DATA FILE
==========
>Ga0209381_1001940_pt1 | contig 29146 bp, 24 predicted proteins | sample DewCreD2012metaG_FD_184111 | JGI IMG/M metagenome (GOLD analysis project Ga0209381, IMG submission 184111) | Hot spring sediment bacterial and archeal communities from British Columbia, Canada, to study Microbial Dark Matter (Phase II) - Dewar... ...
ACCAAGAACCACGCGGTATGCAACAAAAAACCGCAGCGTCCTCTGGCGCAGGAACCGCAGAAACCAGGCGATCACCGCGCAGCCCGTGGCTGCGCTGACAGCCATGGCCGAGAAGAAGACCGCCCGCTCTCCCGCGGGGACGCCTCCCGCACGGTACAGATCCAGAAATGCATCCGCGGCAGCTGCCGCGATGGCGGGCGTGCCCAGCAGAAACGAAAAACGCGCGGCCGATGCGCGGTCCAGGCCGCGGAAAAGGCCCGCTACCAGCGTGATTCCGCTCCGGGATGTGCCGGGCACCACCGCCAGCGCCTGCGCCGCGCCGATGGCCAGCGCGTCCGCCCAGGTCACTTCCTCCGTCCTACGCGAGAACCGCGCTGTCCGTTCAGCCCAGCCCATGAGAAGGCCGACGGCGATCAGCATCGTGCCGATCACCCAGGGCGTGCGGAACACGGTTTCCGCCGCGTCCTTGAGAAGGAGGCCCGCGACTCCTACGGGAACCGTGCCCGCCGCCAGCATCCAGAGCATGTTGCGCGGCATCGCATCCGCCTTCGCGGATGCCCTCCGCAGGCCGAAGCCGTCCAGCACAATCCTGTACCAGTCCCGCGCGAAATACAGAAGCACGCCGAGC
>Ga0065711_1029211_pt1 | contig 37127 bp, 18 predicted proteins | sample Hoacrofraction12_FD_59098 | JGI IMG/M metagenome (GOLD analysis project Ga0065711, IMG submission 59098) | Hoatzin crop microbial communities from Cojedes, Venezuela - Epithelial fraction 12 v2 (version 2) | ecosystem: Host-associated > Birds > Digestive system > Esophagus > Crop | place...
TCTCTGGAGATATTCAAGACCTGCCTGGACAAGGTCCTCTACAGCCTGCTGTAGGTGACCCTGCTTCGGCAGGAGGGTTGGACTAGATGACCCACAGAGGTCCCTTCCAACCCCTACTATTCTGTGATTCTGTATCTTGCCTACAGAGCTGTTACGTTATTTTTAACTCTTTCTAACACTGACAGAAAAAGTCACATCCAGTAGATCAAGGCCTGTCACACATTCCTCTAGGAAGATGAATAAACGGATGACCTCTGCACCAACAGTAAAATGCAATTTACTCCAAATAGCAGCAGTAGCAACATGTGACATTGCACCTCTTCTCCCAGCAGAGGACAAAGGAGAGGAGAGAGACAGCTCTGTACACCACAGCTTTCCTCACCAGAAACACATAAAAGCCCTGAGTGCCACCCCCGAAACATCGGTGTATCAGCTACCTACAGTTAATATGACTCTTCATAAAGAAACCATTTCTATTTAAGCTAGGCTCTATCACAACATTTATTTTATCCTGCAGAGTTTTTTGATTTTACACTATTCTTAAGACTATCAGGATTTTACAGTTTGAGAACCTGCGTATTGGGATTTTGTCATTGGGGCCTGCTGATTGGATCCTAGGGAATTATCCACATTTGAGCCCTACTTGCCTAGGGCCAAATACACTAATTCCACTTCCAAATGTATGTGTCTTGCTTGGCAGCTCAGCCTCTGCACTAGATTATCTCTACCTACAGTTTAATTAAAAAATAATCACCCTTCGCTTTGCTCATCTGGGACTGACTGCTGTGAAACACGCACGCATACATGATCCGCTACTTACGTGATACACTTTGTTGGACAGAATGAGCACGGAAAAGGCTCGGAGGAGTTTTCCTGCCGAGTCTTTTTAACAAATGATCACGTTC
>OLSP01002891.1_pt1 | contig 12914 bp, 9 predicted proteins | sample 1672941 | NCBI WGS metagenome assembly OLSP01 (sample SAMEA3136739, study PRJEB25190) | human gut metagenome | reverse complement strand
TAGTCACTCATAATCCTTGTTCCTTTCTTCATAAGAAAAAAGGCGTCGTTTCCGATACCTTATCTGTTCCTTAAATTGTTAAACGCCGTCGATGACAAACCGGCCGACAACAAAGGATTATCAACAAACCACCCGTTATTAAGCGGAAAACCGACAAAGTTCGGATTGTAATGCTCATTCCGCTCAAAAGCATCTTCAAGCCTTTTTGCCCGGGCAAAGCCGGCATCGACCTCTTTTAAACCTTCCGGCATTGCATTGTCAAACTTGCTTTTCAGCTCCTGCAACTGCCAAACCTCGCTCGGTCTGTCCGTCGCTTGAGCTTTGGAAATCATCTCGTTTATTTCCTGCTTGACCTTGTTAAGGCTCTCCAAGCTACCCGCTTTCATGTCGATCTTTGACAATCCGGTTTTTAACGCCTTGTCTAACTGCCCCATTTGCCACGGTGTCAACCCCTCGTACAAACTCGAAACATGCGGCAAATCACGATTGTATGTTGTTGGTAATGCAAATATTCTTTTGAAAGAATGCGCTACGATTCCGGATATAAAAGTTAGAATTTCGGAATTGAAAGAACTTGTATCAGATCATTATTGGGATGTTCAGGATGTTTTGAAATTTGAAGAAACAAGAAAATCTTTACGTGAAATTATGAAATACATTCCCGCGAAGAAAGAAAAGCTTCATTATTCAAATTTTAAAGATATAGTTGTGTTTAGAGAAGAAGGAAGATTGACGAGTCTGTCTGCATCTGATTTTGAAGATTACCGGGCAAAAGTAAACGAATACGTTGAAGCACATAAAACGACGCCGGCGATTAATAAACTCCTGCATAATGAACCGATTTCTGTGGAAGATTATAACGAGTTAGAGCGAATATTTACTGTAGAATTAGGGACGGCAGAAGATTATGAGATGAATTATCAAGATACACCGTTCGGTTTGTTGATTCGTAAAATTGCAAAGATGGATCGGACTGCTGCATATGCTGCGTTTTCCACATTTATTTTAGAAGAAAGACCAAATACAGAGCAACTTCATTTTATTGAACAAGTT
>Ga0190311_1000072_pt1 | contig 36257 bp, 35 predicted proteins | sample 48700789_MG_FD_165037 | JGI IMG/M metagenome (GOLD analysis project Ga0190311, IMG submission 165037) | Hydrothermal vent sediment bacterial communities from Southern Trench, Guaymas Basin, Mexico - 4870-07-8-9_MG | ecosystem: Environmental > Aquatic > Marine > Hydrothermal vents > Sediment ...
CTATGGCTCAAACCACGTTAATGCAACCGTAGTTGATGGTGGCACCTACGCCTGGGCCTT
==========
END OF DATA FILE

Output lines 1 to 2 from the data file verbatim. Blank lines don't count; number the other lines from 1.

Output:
>Ga0209381_1001940_pt1 | contig 29146 bp, 24 predicted proteins | sample DewCreD2012metaG_FD_184111 | JGI IMG/M metagenome (GOLD analysis project Ga0209381, IMG submission 184111) | Hot spring sediment bacterial and archeal communities from British Columbia, Canada, to study Microbial Dark Matter (Phase II) - Dewar... ...
ACCAAGAACCACGCGGTATGCAACAAAAAACCGCAGCGTCCTCTGGCGCAGGAACCGCAGAAACCAGGCGATCACCGCGCAGCCCGTGGCTGCGCTGACAGCCATGGCCGAGAAGAAGACCGCCCGCTCTCCCGCGGGGACGCCTCCCGCACGGTACAGATCCAGAAATGCATCCGCGGCAGCTGCCGCGATGGCGGGCGTGCCCAGCAGAAACGAAAAACGCGCGGCCGATGCGCGGTCCAGGCCGCGGAAAAGGCCCGCTACCAGCGTGATTCCGCTCCGGGATGTGCCGGGCACCACCGCCAGCGCCTGCGCCGCGCCGATGGCCAGCGCGTCCGCCCAGGTCACTTCCTCCGTCCTACGCGAGAACCGCGCTGTCCGTTCAGCCCAGCCCATGAGAAGGCCGACGGCGATCAGCATCGTGCCGATCACCCAGGGCGTGCGGAACACGGTTTCCGCCGCGTCCTTGAGAAGGAGGCCCGCGACTCCTACGGGAACCGTGCCCGCCGCCAGCATCCAGAGCATGTTGCGCGGCATCGCATCCGCCTTCGCGGATGCCCTCCGCAGGCCGAAGCCGTCCAGCACAATCCTGTACCAGTCCCGCGCGAAATACAGAAGCACGCCGAGC